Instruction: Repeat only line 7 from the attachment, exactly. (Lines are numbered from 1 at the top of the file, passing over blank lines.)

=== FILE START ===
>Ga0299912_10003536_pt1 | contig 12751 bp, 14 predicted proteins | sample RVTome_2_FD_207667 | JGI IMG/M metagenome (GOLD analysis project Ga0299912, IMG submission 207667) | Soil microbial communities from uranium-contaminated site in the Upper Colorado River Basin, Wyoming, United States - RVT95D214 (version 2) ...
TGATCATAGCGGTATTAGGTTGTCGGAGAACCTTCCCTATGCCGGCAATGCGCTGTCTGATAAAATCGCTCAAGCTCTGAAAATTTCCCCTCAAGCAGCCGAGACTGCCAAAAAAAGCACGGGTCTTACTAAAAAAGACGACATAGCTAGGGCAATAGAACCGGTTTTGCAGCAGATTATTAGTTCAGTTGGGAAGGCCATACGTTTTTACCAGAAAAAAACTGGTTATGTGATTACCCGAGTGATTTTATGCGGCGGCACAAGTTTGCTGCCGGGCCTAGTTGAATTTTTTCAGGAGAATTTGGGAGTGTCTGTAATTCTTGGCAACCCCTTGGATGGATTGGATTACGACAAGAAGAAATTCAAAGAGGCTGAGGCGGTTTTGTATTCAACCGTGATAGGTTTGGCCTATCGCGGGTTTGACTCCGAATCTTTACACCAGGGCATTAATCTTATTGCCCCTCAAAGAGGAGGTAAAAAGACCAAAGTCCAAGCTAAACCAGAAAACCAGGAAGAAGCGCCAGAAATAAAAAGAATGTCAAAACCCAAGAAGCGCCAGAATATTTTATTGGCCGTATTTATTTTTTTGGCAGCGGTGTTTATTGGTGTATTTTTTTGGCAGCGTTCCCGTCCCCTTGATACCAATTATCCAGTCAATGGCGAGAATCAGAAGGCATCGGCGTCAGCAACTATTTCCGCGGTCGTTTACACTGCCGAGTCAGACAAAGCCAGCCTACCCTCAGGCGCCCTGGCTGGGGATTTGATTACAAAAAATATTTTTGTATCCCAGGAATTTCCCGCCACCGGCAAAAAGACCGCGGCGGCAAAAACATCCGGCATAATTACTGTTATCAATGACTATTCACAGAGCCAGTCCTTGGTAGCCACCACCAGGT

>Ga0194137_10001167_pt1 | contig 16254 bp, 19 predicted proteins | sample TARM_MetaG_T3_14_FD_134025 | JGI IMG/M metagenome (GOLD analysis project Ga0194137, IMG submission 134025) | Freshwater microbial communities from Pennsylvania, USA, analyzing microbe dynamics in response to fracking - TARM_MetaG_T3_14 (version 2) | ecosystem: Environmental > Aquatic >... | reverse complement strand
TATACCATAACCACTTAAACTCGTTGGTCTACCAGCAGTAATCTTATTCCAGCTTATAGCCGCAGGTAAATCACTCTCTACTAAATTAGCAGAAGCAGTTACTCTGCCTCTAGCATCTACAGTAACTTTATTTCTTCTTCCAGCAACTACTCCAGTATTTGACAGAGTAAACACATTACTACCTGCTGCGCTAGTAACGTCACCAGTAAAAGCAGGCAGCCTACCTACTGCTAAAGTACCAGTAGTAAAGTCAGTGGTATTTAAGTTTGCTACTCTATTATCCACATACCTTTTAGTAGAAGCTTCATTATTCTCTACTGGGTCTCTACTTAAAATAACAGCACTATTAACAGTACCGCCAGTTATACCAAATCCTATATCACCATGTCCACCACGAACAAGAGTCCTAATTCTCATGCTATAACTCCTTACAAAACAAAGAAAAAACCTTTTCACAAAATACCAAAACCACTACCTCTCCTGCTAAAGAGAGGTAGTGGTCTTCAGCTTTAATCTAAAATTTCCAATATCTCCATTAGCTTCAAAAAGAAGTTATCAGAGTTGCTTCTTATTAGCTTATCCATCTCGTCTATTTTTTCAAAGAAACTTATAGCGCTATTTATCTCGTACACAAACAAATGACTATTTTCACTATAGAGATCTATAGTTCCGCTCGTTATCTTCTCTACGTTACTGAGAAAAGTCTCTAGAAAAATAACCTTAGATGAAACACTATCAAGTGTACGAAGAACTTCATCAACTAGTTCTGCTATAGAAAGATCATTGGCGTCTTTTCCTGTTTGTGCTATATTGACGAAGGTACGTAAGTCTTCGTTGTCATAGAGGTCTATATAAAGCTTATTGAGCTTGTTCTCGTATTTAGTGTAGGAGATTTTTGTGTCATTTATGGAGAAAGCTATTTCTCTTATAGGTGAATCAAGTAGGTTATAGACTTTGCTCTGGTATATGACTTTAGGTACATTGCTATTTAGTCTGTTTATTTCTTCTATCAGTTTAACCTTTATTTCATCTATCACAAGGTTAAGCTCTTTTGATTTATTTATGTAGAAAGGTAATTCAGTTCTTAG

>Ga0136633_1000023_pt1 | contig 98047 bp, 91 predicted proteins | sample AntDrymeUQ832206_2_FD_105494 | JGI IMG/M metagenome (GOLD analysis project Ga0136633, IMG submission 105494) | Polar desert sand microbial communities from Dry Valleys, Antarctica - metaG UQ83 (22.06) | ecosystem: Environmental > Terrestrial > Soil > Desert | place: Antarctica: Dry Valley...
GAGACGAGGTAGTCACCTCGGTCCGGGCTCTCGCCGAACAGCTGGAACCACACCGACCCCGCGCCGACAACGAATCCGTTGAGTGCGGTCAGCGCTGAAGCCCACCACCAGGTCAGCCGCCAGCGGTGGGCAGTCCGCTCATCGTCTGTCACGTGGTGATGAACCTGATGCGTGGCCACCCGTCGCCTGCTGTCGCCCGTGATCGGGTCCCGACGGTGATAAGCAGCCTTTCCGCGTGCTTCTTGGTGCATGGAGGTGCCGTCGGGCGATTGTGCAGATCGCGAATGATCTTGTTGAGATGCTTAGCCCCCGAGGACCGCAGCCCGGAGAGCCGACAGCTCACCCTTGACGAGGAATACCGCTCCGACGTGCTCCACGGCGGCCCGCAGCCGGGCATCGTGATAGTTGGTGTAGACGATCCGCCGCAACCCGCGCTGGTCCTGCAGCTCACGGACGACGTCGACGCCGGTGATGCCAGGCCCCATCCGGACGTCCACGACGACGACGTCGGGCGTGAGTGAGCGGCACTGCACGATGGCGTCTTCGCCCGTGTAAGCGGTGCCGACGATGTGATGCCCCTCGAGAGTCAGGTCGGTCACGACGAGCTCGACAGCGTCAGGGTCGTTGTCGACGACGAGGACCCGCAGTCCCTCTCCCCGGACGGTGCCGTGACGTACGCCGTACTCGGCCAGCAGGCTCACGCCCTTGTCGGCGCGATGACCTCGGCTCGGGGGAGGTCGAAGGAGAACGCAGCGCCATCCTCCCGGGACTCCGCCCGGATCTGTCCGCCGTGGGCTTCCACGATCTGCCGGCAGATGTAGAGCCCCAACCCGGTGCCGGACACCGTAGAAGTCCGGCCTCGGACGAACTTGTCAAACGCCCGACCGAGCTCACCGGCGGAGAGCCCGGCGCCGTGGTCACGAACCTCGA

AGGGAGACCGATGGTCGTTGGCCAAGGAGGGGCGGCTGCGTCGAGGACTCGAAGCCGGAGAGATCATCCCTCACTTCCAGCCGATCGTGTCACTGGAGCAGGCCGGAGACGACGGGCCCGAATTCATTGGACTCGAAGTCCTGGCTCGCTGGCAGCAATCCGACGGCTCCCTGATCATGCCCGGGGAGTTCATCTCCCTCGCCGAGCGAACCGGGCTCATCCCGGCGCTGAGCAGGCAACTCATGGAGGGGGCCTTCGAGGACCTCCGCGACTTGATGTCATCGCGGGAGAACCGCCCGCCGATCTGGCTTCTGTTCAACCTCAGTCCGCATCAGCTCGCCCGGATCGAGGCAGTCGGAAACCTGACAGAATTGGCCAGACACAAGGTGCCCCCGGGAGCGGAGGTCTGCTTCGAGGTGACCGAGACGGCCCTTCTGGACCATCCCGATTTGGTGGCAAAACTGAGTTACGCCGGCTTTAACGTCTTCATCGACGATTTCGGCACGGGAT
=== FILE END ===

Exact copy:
AGGGAGACCGATGGTCGTTGGCCAAGGAGGGGCGGCTGCGTCGAGGACTCGAAGCCGGAGAGATCATCCCTCACTTCCAGCCGATCGTGTCACTGGAGCAGGCCGGAGACGACGGGCCCGAATTCATTGGACTCGAAGTCCTGGCTCGCTGGCAGCAATCCGACGGCTCCCTGATCATGCCCGGGGAGTTCATCTCCCTCGCCGAGCGAACCGGGCTCATCCCGGCGCTGAGCAGGCAACTCATGGAGGGGGCCTTCGAGGACCTCCGCGACTTGATGTCATCGCGGGAGAACCGCCCGCCGATCTGGCTTCTGTTCAACCTCAGTCCGCATCAGCTCGCCCGGATCGAGGCAGTCGGAAACCTGACAGAATTGGCCAGACACAAGGTGCCCCCGGGAGCGGAGGTCTGCTTCGAGGTGACCGAGACGGCCCTTCTGGACCATCCCGATTTGGTGGCAAAACTGAGTTACGCCGGCTTTAACGTCTTCATCGACGATTTCGGCACGGGAT